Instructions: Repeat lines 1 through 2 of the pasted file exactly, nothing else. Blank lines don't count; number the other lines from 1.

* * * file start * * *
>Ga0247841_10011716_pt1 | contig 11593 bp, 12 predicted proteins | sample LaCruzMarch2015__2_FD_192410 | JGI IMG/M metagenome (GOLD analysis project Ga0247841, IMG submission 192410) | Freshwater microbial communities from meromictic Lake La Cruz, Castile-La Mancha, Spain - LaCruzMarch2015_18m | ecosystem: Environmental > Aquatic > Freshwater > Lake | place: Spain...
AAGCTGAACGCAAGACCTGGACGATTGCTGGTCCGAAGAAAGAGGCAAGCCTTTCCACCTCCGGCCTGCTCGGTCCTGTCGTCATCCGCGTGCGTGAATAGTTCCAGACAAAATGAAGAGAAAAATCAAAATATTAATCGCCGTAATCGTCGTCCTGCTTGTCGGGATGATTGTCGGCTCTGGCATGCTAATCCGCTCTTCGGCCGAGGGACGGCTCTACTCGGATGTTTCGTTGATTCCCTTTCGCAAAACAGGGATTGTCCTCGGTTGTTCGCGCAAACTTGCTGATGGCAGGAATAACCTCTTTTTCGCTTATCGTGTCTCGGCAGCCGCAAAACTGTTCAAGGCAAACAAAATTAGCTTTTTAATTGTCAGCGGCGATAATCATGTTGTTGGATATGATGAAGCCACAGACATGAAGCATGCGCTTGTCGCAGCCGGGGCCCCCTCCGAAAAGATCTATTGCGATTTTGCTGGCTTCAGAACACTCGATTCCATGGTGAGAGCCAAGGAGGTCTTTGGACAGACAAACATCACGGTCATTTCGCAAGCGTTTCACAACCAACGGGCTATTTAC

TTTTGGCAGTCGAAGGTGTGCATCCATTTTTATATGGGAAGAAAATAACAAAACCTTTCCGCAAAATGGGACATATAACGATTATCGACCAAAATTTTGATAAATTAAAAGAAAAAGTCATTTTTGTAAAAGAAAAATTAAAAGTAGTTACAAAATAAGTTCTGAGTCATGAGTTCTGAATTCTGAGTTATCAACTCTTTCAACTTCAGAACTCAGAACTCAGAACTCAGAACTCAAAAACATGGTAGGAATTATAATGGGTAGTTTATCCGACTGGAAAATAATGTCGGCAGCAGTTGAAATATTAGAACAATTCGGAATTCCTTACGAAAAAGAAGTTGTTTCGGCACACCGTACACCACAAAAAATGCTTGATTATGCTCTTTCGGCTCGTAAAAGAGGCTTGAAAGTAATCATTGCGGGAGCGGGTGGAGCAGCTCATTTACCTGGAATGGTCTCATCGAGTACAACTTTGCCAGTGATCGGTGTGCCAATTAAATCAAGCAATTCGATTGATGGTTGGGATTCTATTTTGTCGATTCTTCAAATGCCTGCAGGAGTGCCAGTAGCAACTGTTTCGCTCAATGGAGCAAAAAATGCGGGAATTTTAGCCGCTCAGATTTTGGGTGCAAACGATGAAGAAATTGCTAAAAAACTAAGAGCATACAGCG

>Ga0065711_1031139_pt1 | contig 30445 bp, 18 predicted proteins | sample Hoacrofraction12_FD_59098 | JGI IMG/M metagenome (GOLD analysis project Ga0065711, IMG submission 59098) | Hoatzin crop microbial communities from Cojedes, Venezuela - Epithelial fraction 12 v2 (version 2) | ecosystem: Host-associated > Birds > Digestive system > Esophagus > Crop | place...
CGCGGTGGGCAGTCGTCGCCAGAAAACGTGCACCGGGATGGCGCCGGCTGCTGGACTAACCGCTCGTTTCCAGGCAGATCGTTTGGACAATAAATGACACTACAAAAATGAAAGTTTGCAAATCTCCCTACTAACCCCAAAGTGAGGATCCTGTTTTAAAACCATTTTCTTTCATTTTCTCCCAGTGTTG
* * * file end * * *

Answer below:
>Ga0247841_10011716_pt1 | contig 11593 bp, 12 predicted proteins | sample LaCruzMarch2015__2_FD_192410 | JGI IMG/M metagenome (GOLD analysis project Ga0247841, IMG submission 192410) | Freshwater microbial communities from meromictic Lake La Cruz, Castile-La Mancha, Spain - LaCruzMarch2015_18m | ecosystem: Environmental > Aquatic > Freshwater > Lake | place: Spain...
AAGCTGAACGCAAGACCTGGACGATTGCTGGTCCGAAGAAAGAGGCAAGCCTTTCCACCTCCGGCCTGCTCGGTCCTGTCGTCATCCGCGTGCGTGAATAGTTCCAGACAAAATGAAGAGAAAAATCAAAATATTAATCGCCGTAATCGTCGTCCTGCTTGTCGGGATGATTGTCGGCTCTGGCATGCTAATCCGCTCTTCGGCCGAGGGACGGCTCTACTCGGATGTTTCGTTGATTCCCTTTCGCAAAACAGGGATTGTCCTCGGTTGTTCGCGCAAACTTGCTGATGGCAGGAATAACCTCTTTTTCGCTTATCGTGTCTCGGCAGCCGCAAAACTGTTCAAGGCAAACAAAATTAGCTTTTTAATTGTCAGCGGCGATAATCATGTTGTTGGATATGATGAAGCCACAGACATGAAGCATGCGCTTGTCGCAGCCGGGGCCCCCTCCGAAAAGATCTATTGCGATTTTGCTGGCTTCAGAACACTCGATTCCATGGTGAGAGCCAAGGAGGTCTTTGGACAGACAAACATCACGGTCATTTCGCAAGCGTTTCACAACCAACGGGCTATTTAC